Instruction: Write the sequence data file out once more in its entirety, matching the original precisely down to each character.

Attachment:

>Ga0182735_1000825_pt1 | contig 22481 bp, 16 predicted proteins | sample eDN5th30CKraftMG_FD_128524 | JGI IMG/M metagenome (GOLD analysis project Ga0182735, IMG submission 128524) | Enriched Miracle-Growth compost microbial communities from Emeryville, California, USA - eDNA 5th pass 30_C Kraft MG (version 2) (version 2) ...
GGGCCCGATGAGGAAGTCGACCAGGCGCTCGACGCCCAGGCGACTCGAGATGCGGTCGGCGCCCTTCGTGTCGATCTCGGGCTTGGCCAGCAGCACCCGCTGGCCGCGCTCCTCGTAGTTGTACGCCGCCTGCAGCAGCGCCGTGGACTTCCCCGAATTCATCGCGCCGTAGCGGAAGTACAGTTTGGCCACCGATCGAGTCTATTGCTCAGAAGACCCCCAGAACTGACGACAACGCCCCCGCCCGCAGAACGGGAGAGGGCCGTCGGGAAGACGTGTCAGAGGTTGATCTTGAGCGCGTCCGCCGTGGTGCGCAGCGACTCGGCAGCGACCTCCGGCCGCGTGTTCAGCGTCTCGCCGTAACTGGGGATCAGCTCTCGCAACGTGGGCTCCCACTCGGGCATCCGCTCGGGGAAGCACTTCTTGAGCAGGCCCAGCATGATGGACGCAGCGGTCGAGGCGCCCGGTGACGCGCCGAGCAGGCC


>Ga0182735_1000825_pt1 | contig 22481 bp, 16 predicted proteins | sample eDN5th30CKraftMG_FD_128524 | JGI IMG/M metagenome (GOLD analysis project Ga0182735, IMG submission 128524) | Enriched Miracle-Growth compost microbial communities from Emeryville, California, USA - eDNA 5th pass 30_C Kraft MG (version 2) (version 2) ...
GGGCCCGATGAGGAAGTCGACCAGGCGCTCGACGCCCAGGCGACTCGAGATGCGGTCGGCGCCCTTCGTGTCGATCTCGGGCTTGGCCAGCAGCACCCGCTGGCCGCGCTCCTCGTAGTTGTACGCCGCCTGCAGCAGCGCCGTGGACTTCCCCGAATTCATCGCGCCGTAGCGGAAGTACAGTTTGGCCACCGATCGAGTCTATTGCTCAGAAGACCCCCAGAACTGACGACAACGCCCCCGCCCGCAGAACGGGAGAGGGCCGTCGGGAAGACGTGTCAGAGGTTGATCTTGAGCGCGTCCGCCGTGGTGCGCAGCGACTCGGCAGCGACCTCCGGCCGCGTGTTCAGCGTCTCGCCGTAACTGGGGATCAGCTCTCGCAACGTGGGCTCCCACTCGGGCATCCGCTCGGGGAAGCACTTCTTGAGCAGGCCCAGCATGATGGACGCAGCGGTCGAGGCGCCCGGTGACGCGCCGAGCAGGCC